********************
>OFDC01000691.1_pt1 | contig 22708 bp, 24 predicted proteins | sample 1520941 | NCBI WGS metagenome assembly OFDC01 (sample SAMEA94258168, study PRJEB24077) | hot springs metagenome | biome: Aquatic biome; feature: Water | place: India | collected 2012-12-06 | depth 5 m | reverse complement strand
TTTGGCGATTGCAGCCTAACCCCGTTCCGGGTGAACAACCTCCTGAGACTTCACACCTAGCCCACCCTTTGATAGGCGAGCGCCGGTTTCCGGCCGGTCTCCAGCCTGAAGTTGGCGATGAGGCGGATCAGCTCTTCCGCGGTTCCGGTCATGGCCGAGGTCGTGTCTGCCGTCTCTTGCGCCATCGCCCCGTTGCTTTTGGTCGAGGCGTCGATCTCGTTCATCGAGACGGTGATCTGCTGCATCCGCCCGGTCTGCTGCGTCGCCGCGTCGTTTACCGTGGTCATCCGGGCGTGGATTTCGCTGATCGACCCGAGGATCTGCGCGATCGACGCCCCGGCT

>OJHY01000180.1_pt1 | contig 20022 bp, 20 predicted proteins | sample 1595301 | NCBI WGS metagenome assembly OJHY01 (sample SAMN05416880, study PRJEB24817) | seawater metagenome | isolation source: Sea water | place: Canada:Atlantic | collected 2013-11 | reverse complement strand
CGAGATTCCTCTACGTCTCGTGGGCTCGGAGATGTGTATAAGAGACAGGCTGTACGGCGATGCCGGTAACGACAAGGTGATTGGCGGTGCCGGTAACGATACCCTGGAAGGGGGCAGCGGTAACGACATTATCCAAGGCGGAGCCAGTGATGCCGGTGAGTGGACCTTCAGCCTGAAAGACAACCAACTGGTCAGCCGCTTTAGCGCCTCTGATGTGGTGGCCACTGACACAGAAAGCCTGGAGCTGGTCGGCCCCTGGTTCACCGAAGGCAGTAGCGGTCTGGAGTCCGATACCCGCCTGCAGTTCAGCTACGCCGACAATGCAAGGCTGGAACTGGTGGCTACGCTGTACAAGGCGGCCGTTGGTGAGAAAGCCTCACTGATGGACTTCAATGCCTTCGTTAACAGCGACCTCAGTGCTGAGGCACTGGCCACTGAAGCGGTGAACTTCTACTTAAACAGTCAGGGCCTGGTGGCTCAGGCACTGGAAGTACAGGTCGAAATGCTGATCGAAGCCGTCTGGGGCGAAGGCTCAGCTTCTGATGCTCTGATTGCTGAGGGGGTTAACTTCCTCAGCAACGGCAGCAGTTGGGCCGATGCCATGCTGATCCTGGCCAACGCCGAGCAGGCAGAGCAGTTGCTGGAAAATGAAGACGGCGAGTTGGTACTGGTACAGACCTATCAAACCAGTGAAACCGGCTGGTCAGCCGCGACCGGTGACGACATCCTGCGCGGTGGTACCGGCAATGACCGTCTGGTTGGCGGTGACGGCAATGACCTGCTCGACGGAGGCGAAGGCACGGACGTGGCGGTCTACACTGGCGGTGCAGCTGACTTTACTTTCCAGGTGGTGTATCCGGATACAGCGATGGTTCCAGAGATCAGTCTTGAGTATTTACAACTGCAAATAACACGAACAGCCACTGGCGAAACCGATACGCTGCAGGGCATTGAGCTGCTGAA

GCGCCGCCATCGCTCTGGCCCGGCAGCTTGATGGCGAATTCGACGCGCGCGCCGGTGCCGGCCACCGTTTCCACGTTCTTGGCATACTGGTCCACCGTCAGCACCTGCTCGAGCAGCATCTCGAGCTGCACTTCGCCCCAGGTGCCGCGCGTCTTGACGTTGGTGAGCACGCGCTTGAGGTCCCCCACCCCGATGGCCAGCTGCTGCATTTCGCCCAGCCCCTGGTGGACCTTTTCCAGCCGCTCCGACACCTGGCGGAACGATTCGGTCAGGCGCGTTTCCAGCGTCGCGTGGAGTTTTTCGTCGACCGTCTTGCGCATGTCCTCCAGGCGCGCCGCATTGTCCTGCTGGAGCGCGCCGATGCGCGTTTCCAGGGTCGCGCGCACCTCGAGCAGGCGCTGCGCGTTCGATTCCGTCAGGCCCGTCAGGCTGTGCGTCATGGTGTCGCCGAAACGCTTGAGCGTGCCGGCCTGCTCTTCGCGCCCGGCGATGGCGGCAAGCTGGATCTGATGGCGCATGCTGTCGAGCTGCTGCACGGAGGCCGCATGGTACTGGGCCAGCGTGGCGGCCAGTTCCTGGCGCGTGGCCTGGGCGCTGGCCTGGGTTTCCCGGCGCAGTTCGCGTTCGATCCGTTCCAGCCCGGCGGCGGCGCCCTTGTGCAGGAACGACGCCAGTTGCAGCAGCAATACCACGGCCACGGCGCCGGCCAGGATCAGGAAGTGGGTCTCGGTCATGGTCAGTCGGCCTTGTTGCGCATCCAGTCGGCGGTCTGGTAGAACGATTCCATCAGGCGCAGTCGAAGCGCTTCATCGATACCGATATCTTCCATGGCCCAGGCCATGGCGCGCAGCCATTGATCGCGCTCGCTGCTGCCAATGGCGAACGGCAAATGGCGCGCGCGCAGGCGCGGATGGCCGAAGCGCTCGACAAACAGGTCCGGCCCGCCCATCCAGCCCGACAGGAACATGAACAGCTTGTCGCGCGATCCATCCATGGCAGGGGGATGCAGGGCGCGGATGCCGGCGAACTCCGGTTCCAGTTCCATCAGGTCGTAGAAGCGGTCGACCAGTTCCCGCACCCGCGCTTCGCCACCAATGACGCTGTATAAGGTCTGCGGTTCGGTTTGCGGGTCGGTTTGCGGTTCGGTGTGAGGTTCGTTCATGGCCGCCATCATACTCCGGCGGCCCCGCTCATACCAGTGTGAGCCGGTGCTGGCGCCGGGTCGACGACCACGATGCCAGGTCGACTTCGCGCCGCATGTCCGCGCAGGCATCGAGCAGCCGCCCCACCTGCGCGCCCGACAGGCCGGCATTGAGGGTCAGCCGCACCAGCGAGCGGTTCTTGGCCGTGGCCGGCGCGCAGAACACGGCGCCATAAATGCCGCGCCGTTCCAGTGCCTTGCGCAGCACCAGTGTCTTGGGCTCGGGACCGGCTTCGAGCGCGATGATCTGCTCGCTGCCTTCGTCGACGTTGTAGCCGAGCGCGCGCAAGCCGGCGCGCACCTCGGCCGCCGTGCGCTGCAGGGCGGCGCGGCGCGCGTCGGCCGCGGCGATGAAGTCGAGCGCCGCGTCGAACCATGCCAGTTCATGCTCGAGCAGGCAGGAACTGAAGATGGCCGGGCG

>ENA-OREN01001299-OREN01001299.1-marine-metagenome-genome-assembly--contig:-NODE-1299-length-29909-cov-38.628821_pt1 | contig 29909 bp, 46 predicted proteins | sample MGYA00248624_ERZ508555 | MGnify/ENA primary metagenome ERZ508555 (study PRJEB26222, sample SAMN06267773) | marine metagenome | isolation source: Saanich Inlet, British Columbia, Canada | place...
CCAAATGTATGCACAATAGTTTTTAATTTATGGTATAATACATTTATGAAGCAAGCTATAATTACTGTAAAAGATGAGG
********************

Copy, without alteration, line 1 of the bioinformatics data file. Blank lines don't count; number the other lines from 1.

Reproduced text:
>OFDC01000691.1_pt1 | contig 22708 bp, 24 predicted proteins | sample 1520941 | NCBI WGS metagenome assembly OFDC01 (sample SAMEA94258168, study PRJEB24077) | hot springs metagenome | biome: Aquatic biome; feature: Water | place: India | collected 2012-12-06 | depth 5 m | reverse complement strand